Tokyo (AFP) April 15, 2010
Of all the experiments Japanese astronaut Naoko Yamazaki has carried out in space -- making sushi in a kimono and playing a harp -- blowing soap bubbles has arguably brought the biggest breakthrough.
Yamazaki, Japan's second female astronaut and its first mum-in-space, is part of the crew that joined a team on the International Space Station (ISS) last week in the latest mission for US space shuttle Discovery.
The trip put more women in orbit than ever before on a mission to deliver nearly eight tonnes of cargo, including spare bunks for the space station occupants, a tank of ammonia coolant and scientific instruments.
But mission specialist Yamazaki had her own agenda after promising her daughter she would solve a mystery puzzling the sharp-minded seven-year-old: why coloured bubblebath makes colourless soap bubbles in water.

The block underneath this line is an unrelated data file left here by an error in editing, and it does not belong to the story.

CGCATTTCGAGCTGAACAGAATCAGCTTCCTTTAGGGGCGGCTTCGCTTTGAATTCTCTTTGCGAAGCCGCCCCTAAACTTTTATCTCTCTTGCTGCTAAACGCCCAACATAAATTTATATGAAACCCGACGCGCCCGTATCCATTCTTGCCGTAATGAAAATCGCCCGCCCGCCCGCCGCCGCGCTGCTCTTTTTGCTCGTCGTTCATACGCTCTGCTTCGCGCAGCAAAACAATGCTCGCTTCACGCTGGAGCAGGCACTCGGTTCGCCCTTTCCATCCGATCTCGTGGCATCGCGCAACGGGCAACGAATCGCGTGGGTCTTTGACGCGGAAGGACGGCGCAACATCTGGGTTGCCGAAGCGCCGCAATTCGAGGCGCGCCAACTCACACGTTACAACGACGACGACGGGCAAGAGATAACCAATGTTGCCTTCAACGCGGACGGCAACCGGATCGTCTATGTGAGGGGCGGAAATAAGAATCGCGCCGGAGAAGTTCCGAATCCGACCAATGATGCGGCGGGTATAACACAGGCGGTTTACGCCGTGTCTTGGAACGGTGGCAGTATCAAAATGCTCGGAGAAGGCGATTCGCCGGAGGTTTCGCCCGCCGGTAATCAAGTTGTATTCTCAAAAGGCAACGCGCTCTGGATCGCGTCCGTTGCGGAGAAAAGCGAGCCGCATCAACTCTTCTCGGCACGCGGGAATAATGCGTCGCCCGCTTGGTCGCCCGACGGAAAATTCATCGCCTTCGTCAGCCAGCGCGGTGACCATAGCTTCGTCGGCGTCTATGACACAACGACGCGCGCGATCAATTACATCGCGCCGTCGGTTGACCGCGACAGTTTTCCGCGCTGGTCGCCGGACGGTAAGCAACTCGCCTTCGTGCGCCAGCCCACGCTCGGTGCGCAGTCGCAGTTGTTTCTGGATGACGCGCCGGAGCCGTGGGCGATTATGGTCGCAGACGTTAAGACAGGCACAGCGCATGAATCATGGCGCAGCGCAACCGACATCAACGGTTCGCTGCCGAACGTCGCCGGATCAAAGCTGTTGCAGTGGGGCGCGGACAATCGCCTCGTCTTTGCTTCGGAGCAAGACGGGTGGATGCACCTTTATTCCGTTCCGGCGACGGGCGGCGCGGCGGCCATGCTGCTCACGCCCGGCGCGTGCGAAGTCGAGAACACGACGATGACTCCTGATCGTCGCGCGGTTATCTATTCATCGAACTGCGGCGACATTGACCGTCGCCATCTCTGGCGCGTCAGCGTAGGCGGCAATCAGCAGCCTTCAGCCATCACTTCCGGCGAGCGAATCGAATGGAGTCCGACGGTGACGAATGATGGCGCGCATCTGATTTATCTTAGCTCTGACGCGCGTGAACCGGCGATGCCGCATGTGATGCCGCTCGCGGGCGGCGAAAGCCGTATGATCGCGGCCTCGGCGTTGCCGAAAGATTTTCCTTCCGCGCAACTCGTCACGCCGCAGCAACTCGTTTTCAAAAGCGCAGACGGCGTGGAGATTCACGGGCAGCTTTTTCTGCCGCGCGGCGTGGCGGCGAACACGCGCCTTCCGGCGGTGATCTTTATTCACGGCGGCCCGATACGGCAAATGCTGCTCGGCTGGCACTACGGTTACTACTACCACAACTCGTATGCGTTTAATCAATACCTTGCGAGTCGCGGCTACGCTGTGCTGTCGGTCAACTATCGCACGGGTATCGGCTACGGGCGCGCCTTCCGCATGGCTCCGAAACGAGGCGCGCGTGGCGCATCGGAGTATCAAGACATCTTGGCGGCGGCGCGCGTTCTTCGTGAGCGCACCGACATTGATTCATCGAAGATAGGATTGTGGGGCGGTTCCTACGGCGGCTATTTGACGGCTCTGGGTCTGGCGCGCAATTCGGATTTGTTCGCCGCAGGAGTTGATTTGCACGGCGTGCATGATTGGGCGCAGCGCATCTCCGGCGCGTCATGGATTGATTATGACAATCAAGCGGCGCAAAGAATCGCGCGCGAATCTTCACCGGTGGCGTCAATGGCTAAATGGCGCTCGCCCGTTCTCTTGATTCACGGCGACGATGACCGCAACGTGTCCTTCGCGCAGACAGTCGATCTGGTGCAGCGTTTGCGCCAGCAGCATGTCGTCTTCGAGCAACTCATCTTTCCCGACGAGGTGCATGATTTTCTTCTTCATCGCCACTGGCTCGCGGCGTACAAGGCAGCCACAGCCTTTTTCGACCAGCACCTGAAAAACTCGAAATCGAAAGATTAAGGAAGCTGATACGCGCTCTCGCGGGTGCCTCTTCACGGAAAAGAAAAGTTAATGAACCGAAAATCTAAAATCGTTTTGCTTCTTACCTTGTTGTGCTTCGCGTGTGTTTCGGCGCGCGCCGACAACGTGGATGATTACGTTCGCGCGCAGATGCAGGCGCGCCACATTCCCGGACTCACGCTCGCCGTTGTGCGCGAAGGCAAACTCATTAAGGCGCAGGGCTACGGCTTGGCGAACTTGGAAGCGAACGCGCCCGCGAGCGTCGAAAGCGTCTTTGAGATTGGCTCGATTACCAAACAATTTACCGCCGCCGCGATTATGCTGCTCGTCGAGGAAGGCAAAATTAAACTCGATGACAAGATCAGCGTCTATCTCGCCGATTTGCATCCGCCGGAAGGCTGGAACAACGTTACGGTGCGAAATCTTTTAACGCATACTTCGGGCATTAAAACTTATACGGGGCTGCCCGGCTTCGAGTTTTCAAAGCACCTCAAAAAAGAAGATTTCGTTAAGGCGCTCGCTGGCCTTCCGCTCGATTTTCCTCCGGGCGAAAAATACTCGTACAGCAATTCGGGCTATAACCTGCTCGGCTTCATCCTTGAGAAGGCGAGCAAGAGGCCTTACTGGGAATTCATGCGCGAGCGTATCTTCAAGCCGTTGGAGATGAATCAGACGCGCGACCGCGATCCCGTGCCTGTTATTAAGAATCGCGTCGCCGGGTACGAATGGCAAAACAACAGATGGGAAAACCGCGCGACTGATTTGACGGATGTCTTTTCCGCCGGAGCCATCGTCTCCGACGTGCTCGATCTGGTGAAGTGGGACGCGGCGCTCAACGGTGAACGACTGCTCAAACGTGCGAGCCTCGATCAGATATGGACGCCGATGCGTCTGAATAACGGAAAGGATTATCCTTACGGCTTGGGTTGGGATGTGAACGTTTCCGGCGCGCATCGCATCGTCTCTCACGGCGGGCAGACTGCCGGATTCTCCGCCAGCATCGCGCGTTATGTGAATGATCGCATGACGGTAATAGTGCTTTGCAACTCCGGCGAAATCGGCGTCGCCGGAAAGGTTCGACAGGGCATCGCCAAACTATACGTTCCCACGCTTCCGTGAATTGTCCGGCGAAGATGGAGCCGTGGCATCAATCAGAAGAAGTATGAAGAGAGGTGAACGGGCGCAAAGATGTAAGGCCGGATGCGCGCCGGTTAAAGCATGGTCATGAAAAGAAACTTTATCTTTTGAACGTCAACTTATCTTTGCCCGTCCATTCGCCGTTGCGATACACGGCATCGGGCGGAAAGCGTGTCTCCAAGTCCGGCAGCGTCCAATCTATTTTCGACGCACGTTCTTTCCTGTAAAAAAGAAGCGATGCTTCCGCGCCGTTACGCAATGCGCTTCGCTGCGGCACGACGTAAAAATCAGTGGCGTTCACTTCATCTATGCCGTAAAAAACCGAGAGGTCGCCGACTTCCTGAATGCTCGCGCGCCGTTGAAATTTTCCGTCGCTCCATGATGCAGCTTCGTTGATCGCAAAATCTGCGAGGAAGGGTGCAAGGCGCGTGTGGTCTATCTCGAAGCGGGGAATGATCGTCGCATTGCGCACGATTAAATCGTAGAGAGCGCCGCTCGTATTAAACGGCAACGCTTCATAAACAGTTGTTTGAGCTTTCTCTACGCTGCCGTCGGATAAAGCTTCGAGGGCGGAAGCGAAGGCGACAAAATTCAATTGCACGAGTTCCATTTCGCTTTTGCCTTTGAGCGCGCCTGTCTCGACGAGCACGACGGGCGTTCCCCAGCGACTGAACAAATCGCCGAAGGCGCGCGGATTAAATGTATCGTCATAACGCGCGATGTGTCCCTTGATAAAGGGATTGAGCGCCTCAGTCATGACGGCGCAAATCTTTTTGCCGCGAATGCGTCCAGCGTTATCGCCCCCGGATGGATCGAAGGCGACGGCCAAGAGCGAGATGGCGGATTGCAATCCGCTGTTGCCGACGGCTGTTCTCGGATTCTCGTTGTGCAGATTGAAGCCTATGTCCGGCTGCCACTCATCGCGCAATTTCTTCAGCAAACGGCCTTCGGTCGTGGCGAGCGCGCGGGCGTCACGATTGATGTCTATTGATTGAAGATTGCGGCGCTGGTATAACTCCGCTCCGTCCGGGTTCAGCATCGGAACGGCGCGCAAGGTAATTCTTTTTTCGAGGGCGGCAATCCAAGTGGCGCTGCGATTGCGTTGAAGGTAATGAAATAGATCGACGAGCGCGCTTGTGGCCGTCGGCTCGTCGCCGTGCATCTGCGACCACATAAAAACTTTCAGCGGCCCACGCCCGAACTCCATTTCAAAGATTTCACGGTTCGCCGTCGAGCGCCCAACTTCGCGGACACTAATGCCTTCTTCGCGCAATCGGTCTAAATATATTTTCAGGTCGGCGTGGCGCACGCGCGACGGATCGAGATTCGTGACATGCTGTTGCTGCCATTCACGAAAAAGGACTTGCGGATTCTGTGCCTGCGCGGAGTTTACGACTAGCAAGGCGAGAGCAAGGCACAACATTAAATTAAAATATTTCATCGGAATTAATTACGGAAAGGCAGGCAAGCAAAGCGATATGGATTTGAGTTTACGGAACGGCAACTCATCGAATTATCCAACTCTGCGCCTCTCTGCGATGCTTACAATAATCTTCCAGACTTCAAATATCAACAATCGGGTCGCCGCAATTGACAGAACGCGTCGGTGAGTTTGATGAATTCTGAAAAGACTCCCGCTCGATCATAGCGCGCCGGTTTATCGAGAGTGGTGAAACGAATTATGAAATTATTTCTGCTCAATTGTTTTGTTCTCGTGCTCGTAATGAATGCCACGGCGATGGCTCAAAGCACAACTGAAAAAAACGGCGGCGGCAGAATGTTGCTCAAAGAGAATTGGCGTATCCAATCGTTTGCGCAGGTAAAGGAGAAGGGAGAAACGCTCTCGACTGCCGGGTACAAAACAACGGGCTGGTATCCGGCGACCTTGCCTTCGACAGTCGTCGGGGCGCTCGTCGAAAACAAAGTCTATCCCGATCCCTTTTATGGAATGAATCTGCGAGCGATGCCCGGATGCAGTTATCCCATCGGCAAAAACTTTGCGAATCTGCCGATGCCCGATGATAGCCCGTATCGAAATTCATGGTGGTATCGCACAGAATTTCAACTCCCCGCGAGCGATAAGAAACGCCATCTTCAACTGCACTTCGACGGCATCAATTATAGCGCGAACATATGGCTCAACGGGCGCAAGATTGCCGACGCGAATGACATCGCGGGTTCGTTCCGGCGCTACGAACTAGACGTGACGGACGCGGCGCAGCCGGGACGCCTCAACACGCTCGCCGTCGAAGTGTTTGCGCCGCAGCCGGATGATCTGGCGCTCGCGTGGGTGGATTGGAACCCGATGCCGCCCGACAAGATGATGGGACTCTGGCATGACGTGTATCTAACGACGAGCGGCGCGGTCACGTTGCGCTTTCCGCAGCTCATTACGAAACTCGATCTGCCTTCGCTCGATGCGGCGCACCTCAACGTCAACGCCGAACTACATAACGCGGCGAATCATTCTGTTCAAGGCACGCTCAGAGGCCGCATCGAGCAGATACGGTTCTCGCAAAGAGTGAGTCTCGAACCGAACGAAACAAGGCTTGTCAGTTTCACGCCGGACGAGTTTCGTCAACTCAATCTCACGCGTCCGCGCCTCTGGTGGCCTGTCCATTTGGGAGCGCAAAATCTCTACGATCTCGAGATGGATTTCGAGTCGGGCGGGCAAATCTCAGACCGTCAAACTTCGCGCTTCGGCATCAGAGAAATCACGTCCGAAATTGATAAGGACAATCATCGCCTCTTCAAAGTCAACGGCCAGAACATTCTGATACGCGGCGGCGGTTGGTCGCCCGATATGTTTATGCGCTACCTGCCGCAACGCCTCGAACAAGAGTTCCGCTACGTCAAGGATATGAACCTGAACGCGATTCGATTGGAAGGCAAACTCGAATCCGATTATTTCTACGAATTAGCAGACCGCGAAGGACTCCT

Yamazaki on Wednesday mixed red tropical fruit juice with soap and blew shiny red bubbles in space to the delight of her daughter Yuki, who watched with the astronaut's husband Taichi on a video phone, Jiji Press said.
The experiment worked because space's zero-gravity environment allowed colour pigments to spread evenly around a bubble, said Yamazaki's husband.
The latest experiment follows a tradition of Japanese astronauts testing left-field ideas in space, ranging from trying out a flying carpet to applications of eye drops.
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Faulty ISS cooling system could force new space walk: NASA
Washington (AFP) April 14, 2010
Astronauts on board the International Space Station (ISS) might have to do an unscheduled fourth space walk to fix a malfunctioning valve on a newly installed ammonia tank, NASA officials said Wednesday. The tank, which is a key part of the cooling system on the ISS, was installed Tuesday during what was supposed to be the last space walk by US shuttle astronauts. But a faulty nitrogen v ... read more
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